Antibiotics: Are they bad for you?
"My family physician wants me to take another antibiotic for this cold that won’t go away, but I have read that antibiotics may damage my gut and may even make me put on weight,” a client asked me just the other day. “I’ve read conflicting reviews, and I know you’ve warned me against them in the past, but really, how bad are antibiotics?”
Firstly, let’s not entirely dismiss antibiotics. After all, they can be life-saving and in particular, circumstances, very necessary. Since they were first developed, they have saved millions of lives. Believe me, we do not want to live without antibiotics.
That being said, antibiotics now are over-prescribed and frequently unnecessary. Advancements to prevent and treat infectious diseases – like sanitation, vaccines and best use of antibiotics – have significantly decreased deaths from infectious disease. But there is a cost.
Hyper-focusing on hygiene and sterilization by using hand sanitizers has dramatically changed our gut bacteria, spiking autoimmune diseases and contributing to conditions like obesity, diabetes, heart disease, depression and autism.
Although western medicine has considerably advanced with the treatment of acute disease, it has bombed miserably treating chronic illness.
One bug, one disease, and one drug
Louis Pasteur observed bugs cause infections, and Alexander Fleming invented antibiotics to kill them. This simple cause and effect “cure” – one bug, one disease, and one drug – may work for infection, but not at all for chronic illness.
Since that point, scientists have been looking for “cures” for chronic diseases (including cancer and dementia), but still after millions of dollars, they can’t find them! Modern Medicine’s goal has become the hunt of a holy grail — a drug for every ill. This failed strategy will continue to flounder because chronic disease results from the complicated interplay of our genes, lifestyle and environment. A magic tablet or just isn’t going to cure us. We require a holistic, robust lifestyle approach.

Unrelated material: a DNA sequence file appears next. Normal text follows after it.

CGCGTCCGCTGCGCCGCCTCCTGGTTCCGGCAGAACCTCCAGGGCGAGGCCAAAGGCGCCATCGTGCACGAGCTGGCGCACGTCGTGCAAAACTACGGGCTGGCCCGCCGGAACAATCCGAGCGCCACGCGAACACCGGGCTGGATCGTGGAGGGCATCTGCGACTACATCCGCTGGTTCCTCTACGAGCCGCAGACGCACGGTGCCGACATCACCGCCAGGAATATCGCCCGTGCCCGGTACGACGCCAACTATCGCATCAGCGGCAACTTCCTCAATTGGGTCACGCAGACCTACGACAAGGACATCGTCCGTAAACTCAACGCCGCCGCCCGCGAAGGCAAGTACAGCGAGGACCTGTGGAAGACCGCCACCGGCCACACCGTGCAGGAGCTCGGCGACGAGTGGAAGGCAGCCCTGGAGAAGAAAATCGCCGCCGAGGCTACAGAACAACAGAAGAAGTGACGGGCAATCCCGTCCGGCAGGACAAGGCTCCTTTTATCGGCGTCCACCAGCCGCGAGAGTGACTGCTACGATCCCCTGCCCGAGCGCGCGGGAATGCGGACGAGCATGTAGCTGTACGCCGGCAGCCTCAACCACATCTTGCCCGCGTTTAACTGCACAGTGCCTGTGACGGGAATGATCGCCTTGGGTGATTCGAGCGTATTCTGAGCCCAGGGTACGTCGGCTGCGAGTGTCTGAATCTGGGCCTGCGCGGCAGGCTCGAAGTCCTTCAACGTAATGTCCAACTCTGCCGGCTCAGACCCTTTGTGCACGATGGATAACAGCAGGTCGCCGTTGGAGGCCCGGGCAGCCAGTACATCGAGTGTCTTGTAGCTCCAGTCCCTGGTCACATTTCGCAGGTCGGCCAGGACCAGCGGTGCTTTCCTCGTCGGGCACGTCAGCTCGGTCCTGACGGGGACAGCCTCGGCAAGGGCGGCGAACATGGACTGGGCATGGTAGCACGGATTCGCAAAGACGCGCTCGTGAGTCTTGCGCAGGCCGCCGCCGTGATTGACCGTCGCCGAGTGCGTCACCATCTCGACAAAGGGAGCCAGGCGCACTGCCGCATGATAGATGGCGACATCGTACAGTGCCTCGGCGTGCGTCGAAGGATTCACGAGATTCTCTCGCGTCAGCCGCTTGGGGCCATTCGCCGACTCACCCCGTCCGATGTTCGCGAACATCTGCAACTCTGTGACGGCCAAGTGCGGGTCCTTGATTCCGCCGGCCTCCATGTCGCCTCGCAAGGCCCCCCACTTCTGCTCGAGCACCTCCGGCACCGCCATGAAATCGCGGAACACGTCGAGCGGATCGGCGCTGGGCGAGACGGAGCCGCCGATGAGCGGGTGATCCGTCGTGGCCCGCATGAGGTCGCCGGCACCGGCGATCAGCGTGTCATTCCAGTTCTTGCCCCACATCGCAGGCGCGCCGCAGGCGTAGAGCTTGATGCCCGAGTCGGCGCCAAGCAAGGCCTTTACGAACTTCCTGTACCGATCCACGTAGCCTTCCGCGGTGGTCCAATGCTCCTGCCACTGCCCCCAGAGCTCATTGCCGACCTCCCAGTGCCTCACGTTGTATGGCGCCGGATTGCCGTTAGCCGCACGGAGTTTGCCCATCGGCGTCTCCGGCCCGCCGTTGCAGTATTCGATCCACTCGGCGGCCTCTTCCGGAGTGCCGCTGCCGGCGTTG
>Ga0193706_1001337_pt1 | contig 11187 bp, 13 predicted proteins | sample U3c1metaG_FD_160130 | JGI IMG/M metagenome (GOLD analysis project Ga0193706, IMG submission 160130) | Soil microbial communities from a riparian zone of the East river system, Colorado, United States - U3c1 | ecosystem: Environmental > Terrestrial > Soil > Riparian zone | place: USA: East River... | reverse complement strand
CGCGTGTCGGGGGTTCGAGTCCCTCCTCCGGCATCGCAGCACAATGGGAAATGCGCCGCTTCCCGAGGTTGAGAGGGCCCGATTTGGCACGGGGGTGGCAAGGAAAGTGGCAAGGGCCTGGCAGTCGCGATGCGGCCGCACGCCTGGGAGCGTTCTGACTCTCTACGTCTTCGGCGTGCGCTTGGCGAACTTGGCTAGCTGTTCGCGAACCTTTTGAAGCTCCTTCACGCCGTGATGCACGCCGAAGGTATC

So let's get back to the original question
Antibiotics can become harmful because they destroy your friendly bacteria, what scientists collectively call our microbiota, which is composed of 100 trillion microbes that live inside you and outnumber your cells an astonishing 10 to 1.
It is true, antibiotics clear out the harmful bugs that are causing the infection; but they are like napalm, annihilating everything in their path including the good bacteria.
That becomes a real issue because these bacteria collectively contain at least 100 times more genes than you do. That bacterial DNA in your gut exceeds your DNA by a huge margin.
This fact is critical, because, among its roles, this bacterial DNA regulates immunity, governs digestion and intestinal function, defends against infections and even produces vitamins and other nutrients.
Antibiotics destroy these beneficial bacteria, which also encourages the overgrowth of harmful bacteria, fungus, and candida, leading to many problems including depression, food sensitivities, tiredness, skin issues and of course, digestive problems.
Sugar Cravings and Weight gain
Overgrowth of harmful bacteria can also encourage sugar cravings contributing to weight gain and other problems that eating sugar creates. So it is evident that antibiotics can probably make you fat.